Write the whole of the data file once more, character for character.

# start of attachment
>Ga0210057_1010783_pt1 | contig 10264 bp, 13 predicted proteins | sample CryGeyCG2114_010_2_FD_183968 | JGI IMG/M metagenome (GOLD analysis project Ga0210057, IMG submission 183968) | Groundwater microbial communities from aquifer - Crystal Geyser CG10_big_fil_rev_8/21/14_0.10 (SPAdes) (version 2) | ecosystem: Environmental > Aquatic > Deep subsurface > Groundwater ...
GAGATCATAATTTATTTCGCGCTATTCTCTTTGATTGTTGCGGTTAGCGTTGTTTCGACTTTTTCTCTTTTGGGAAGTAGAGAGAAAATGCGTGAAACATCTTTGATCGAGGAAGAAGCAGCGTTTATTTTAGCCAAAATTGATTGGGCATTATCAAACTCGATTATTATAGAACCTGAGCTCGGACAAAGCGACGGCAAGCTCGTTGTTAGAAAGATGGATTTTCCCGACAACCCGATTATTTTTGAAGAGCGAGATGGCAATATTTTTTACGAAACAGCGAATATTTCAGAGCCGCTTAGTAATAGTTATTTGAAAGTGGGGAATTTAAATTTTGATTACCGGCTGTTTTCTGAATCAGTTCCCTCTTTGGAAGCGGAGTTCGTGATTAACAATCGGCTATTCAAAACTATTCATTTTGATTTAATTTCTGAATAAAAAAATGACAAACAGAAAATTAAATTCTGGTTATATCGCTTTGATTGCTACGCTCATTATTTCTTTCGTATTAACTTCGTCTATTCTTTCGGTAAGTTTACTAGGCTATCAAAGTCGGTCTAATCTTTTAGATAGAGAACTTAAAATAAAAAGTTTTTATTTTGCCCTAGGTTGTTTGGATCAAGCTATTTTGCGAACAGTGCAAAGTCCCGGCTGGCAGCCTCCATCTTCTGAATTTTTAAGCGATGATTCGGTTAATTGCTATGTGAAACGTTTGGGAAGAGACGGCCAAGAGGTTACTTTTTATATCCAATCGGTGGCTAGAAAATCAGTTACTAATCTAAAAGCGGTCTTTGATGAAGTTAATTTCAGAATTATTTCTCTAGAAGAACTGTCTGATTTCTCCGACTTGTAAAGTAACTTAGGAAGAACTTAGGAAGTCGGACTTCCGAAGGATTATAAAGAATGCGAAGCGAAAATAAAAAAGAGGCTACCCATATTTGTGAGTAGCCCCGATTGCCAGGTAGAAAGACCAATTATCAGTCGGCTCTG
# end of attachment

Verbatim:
>Ga0210057_1010783_pt1 | contig 10264 bp, 13 predicted proteins | sample CryGeyCG2114_010_2_FD_183968 | JGI IMG/M metagenome (GOLD analysis project Ga0210057, IMG submission 183968) | Groundwater microbial communities from aquifer - Crystal Geyser CG10_big_fil_rev_8/21/14_0.10 (SPAdes) (version 2) | ecosystem: Environmental > Aquatic > Deep subsurface > Groundwater ...
GAGATCATAATTTATTTCGCGCTATTCTCTTTGATTGTTGCGGTTAGCGTTGTTTCGACTTTTTCTCTTTTGGGAAGTAGAGAGAAAATGCGTGAAACATCTTTGATCGAGGAAGAAGCAGCGTTTATTTTAGCCAAAATTGATTGGGCATTATCAAACTCGATTATTATAGAACCTGAGCTCGGACAAAGCGACGGCAAGCTCGTTGTTAGAAAGATGGATTTTCCCGACAACCCGATTATTTTTGAAGAGCGAGATGGCAATATTTTTTACGAAACAGCGAATATTTCAGAGCCGCTTAGTAATAGTTATTTGAAAGTGGGGAATTTAAATTTTGATTACCGGCTGTTTTCTGAATCAGTTCCCTCTTTGGAAGCGGAGTTCGTGATTAACAATCGGCTATTCAAAACTATTCATTTTGATTTAATTTCTGAATAAAAAAATGACAAACAGAAAATTAAATTCTGGTTATATCGCTTTGATTGCTACGCTCATTATTTCTTTCGTATTAACTTCGTCTATTCTTTCGGTAAGTTTACTAGGCTATCAAAGTCGGTCTAATCTTTTAGATAGAGAACTTAAAATAAAAAGTTTTTATTTTGCCCTAGGTTGTTTGGATCAAGCTATTTTGCGAACAGTGCAAAGTCCCGGCTGGCAGCCTCCATCTTCTGAATTTTTAAGCGATGATTCGGTTAATTGCTATGTGAAACGTTTGGGAAGAGACGGCCAAGAGGTTACTTTTTATATCCAATCGGTGGCTAGAAAATCAGTTACTAATCTAAAAGCGGTCTTTGATGAAGTTAATTTCAGAATTATTTCTCTAGAAGAACTGTCTGATTTCTCCGACTTGTAAAGTAACTTAGGAAGAACTTAGGAAGTCGGACTTCCGAAGGATTATAAAGAATGCGAAGCGAAAATAAAAAAGAGGCTACCCATATTTGTGAGTAGCCCCGATTGCCAGGTAGAAAGACCAATTATCAGTCGGCTCTG